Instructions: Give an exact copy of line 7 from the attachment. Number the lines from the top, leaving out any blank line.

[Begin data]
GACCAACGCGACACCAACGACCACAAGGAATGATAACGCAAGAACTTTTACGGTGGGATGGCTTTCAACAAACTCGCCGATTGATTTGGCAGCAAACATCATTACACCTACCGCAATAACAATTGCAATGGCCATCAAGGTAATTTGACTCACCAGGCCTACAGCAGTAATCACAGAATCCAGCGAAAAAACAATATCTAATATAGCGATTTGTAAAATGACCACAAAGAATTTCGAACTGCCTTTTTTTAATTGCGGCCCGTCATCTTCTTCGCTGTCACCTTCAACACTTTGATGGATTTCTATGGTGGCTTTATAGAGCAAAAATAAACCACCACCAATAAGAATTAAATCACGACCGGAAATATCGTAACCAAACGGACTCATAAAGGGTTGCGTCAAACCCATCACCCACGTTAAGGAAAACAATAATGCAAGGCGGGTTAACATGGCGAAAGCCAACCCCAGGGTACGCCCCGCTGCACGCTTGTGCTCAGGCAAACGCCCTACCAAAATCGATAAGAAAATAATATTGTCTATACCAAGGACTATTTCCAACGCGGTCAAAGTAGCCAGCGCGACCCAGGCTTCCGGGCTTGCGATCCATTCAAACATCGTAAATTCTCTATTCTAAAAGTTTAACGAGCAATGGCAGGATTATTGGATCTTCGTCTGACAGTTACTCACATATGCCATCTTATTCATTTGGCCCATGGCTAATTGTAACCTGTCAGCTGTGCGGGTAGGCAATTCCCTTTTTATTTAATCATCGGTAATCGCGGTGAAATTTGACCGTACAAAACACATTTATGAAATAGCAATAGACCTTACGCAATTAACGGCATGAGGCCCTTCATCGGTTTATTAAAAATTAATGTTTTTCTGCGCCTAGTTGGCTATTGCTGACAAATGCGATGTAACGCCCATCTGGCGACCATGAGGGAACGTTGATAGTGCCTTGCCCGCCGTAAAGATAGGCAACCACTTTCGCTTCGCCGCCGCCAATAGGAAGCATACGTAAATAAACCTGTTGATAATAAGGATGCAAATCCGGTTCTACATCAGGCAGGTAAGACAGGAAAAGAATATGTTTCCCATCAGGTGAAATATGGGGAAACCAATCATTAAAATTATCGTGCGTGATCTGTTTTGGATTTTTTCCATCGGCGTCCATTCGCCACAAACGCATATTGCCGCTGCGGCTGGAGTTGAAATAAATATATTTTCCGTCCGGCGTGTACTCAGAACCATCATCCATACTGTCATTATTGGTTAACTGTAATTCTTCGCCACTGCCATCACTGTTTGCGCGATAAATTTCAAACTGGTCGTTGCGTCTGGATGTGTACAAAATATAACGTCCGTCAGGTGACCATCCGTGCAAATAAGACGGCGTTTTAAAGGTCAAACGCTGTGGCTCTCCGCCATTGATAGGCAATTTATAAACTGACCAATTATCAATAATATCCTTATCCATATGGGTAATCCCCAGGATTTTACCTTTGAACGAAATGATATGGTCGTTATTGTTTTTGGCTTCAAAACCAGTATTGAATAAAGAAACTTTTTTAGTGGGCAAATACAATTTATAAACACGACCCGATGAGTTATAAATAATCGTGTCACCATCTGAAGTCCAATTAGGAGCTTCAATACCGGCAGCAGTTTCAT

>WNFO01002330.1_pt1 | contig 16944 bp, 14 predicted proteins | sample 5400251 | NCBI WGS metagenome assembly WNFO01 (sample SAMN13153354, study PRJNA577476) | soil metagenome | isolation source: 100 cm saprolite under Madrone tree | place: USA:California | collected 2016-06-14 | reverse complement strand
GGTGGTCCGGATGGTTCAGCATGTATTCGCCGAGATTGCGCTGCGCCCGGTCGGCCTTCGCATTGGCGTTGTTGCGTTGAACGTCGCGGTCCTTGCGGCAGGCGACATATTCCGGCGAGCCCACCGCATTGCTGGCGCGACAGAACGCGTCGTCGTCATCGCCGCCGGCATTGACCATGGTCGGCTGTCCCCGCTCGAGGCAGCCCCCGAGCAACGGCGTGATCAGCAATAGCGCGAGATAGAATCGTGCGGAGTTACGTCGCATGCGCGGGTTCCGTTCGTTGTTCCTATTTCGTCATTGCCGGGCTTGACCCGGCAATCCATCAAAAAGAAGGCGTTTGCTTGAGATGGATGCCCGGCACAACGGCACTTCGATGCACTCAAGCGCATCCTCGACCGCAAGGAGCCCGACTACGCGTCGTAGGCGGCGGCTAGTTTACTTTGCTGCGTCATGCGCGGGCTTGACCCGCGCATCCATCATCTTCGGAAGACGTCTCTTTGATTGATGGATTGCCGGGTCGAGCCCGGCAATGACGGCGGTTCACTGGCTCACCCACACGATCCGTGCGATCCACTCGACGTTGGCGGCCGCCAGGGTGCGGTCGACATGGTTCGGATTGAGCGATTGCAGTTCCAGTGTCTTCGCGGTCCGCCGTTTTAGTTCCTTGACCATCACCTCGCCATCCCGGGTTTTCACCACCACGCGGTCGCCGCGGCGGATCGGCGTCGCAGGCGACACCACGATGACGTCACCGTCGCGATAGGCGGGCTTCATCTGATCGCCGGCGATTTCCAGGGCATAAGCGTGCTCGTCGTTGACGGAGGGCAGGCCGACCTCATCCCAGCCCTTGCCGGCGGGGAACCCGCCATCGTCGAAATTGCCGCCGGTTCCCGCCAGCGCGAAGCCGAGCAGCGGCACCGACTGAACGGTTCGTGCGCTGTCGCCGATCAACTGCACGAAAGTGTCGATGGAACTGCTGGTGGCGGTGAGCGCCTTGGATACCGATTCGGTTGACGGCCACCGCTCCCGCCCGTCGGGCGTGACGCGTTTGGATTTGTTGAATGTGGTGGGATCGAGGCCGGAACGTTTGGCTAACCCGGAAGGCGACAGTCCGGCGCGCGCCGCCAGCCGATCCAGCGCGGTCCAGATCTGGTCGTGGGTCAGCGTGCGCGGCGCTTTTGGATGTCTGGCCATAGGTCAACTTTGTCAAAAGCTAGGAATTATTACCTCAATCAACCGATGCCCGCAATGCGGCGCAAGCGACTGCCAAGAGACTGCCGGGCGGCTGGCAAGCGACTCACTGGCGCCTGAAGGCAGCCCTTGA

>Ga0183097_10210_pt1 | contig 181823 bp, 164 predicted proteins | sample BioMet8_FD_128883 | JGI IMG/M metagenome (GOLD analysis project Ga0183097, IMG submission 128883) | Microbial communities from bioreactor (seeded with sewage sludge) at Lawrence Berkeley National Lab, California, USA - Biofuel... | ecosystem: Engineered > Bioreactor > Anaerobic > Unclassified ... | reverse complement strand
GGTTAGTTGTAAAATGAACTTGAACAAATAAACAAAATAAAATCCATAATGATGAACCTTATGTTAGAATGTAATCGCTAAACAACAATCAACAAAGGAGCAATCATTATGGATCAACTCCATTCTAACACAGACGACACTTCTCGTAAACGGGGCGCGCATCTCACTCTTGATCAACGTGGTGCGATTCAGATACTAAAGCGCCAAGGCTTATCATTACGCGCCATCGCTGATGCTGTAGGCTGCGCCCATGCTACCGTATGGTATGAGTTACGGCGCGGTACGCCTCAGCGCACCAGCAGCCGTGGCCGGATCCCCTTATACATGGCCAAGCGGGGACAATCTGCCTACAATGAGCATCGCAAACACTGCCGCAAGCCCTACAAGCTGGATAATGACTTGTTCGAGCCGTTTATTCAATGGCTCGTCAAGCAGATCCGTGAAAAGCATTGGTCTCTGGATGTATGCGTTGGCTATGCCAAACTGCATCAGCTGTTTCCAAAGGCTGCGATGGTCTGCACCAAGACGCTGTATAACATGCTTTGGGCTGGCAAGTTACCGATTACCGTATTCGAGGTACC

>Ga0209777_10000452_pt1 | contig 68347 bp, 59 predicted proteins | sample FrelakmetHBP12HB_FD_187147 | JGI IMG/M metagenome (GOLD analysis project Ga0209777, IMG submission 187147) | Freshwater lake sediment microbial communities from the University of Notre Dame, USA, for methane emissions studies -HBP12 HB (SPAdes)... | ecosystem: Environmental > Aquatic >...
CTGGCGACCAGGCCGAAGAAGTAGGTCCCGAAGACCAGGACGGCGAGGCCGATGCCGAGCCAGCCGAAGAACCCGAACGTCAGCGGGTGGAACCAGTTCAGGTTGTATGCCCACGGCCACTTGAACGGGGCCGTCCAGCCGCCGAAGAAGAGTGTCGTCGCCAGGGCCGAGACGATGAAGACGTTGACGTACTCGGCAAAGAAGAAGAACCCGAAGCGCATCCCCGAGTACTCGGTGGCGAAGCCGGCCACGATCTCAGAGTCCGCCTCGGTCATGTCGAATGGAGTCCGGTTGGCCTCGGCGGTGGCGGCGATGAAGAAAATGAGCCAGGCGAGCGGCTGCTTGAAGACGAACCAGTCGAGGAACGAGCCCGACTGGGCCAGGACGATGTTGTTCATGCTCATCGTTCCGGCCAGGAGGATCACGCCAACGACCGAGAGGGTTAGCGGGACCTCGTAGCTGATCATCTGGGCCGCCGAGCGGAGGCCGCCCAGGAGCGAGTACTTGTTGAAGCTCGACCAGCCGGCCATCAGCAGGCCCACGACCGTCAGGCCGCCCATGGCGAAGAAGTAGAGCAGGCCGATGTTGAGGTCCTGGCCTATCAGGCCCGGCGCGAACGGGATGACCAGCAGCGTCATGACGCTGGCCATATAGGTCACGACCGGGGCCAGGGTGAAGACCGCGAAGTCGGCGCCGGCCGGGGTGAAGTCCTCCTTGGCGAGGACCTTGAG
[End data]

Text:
CTGGCGACCAGGCCGAAGAAGTAGGTCCCGAAGACCAGGACGGCGAGGCCGATGCCGAGCCAGCCGAAGAACCCGAACGTCAGCGGGTGGAACCAGTTCAGGTTGTATGCCCACGGCCACTTGAACGGGGCCGTCCAGCCGCCGAAGAAGAGTGTCGTCGCCAGGGCCGAGACGATGAAGACGTTGACGTACTCGGCAAAGAAGAAGAACCCGAAGCGCATCCCCGAGTACTCGGTGGCGAAGCCGGCCACGATCTCAGAGTCCGCCTCGGTCATGTCGAATGGAGTCCGGTTGGCCTCGGCGGTGGCGGCGATGAAGAAAATGAGCCAGGCGAGCGGCTGCTTGAAGACGAACCAGTCGAGGAACGAGCCCGACTGGGCCAGGACGATGTTGTTCATGCTCATCGTTCCGGCCAGGAGGATCACGCCAACGACCGAGAGGGTTAGCGGGACCTCGTAGCTGATCATCTGGGCCGCCGAGCGGAGGCCGCCCAGGAGCGAGTACTTGTTGAAGCTCGACCAGCCGGCCATCAGCAGGCCCACGACCGTCAGGCCGCCCATGGCGAAGAAGTAGAGCAGGCCGATGTTGAGGTCCTGGCCTATCAGGCCCGGCGCGAACGGGATGACCAGCAGCGTCATGACGCTGGCCATATAGGTCACGACCGGGGCCAGGGTGAAGACCGCGAAGTCGGCGCCGGCCGGGGTGAAGTCCTCCTTGGCGAGGACCTTGAG